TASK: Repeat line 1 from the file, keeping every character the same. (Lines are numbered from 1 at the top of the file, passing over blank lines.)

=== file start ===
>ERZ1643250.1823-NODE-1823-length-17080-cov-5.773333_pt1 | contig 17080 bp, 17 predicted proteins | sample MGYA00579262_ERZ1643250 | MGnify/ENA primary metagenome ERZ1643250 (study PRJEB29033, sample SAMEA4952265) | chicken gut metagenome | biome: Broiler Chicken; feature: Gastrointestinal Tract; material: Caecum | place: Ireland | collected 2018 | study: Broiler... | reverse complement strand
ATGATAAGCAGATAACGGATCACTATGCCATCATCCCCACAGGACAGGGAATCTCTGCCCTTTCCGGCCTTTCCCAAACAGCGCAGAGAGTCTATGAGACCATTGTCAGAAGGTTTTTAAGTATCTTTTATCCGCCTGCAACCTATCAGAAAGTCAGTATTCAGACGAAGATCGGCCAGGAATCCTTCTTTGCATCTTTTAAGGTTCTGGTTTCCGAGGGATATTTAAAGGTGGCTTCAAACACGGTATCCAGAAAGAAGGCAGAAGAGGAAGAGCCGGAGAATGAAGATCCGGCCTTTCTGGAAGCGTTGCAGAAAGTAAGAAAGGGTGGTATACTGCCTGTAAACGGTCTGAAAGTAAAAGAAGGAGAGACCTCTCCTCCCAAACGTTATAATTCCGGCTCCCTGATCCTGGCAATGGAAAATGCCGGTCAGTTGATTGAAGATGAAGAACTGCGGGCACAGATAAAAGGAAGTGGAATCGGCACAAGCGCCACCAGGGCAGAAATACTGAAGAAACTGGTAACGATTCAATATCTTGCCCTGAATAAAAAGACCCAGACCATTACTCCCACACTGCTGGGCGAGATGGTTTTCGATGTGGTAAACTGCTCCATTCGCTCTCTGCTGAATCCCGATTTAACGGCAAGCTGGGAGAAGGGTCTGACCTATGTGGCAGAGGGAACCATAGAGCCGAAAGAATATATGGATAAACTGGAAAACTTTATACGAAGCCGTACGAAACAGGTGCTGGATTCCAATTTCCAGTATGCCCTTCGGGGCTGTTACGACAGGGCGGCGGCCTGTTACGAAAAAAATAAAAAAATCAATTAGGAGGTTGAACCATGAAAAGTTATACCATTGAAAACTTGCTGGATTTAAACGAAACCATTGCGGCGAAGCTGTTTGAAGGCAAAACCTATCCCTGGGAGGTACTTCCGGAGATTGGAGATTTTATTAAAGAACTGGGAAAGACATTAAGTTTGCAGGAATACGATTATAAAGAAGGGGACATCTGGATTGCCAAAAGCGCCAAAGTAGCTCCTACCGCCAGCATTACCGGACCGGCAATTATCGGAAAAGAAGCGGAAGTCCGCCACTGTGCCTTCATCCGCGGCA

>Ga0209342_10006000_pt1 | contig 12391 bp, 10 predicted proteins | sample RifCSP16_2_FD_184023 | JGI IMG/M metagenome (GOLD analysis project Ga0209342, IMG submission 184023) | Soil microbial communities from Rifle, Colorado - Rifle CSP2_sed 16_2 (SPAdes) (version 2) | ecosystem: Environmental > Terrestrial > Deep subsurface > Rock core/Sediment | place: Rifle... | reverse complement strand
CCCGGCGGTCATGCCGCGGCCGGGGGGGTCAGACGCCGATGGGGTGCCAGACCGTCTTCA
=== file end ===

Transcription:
>ERZ1643250.1823-NODE-1823-length-17080-cov-5.773333_pt1 | contig 17080 bp, 17 predicted proteins | sample MGYA00579262_ERZ1643250 | MGnify/ENA primary metagenome ERZ1643250 (study PRJEB29033, sample SAMEA4952265) | chicken gut metagenome | biome: Broiler Chicken; feature: Gastrointestinal Tract; material: Caecum | place: Ireland | collected 2018 | study: Broiler... | reverse complement strand